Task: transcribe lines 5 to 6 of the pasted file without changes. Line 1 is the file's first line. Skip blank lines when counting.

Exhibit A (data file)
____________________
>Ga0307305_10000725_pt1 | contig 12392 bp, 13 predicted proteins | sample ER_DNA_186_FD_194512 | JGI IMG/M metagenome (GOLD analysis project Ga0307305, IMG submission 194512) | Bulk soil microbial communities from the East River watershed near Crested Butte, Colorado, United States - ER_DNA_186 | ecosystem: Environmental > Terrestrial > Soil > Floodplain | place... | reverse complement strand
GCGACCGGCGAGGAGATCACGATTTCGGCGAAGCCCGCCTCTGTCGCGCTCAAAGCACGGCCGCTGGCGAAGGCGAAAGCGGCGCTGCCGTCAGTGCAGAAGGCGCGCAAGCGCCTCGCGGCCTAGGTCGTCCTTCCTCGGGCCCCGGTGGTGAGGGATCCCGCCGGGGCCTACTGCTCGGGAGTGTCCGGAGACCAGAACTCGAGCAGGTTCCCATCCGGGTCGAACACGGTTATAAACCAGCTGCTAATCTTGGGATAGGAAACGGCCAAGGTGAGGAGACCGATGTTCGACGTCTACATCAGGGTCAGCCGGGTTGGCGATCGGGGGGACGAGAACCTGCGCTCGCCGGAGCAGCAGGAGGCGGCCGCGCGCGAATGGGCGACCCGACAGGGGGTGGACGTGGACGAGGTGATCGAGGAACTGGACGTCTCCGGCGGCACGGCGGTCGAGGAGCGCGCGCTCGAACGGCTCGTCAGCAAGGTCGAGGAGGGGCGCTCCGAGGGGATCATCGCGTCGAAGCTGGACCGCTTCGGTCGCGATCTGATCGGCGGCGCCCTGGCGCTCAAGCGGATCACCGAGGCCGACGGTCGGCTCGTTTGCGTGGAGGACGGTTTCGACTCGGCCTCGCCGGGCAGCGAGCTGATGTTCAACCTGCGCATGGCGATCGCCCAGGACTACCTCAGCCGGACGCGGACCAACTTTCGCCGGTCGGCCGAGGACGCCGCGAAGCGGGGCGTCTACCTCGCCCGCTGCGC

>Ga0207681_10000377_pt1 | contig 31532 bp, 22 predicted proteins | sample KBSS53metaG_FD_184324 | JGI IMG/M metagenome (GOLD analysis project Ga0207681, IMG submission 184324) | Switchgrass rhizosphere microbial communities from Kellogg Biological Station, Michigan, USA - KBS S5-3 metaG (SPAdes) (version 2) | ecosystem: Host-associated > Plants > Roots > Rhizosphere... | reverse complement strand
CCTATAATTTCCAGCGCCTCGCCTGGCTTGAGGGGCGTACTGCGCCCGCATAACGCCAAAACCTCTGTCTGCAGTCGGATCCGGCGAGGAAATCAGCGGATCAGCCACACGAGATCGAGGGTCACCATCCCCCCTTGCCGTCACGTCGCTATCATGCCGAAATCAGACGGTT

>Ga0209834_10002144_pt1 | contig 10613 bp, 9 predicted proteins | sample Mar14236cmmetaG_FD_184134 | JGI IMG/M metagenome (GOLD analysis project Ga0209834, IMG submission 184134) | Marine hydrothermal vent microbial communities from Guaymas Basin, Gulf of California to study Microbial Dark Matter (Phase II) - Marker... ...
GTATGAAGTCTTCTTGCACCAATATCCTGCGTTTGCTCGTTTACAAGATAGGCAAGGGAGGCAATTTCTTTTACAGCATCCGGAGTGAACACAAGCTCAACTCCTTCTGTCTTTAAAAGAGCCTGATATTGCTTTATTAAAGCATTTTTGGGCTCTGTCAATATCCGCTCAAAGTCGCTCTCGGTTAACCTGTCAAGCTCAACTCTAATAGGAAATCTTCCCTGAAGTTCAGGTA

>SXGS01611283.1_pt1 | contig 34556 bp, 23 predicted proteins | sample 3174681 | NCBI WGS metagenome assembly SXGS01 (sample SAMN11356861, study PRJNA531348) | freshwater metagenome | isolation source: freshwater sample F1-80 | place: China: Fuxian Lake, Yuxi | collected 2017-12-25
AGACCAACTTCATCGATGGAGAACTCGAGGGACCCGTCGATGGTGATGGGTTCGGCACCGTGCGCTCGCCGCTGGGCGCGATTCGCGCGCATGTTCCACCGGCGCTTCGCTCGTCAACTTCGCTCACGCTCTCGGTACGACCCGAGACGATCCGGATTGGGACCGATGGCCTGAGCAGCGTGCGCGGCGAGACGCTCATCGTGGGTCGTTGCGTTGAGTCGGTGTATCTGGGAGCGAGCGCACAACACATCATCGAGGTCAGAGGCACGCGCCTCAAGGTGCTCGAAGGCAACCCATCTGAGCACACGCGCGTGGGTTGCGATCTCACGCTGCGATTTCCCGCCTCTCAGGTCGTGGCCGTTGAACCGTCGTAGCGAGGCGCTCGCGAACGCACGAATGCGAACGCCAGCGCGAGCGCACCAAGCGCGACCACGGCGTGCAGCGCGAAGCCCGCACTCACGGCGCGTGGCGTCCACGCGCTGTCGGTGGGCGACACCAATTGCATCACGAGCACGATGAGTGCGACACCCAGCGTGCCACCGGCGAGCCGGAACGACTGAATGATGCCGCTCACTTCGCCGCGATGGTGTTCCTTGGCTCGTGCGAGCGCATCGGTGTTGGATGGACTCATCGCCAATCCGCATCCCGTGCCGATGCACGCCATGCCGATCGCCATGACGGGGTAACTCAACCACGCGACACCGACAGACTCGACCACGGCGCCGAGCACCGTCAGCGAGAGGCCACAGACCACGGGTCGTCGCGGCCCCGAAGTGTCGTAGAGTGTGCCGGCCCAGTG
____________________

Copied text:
>Ga0209834_10002144_pt1 | contig 10613 bp, 9 predicted proteins | sample Mar14236cmmetaG_FD_184134 | JGI IMG/M metagenome (GOLD analysis project Ga0209834, IMG submission 184134) | Marine hydrothermal vent microbial communities from Guaymas Basin, Gulf of California to study Microbial Dark Matter (Phase II) - Marker... ...
GTATGAAGTCTTCTTGCACCAATATCCTGCGTTTGCTCGTTTACAAGATAGGCAAGGGAGGCAATTTCTTTTACAGCATCCGGAGTGAACACAAGCTCAACTCCTTCTGTCTTTAAAAGAGCCTGATATTGCTTTATTAAAGCATTTTTGGGCTCTGTCAATATCCGCTCAAAGTCGCTCTCGGTTAACCTGTCAAGCTCAACTCTAATAGGAAATCTTCCCTGAAGTTCAGGTA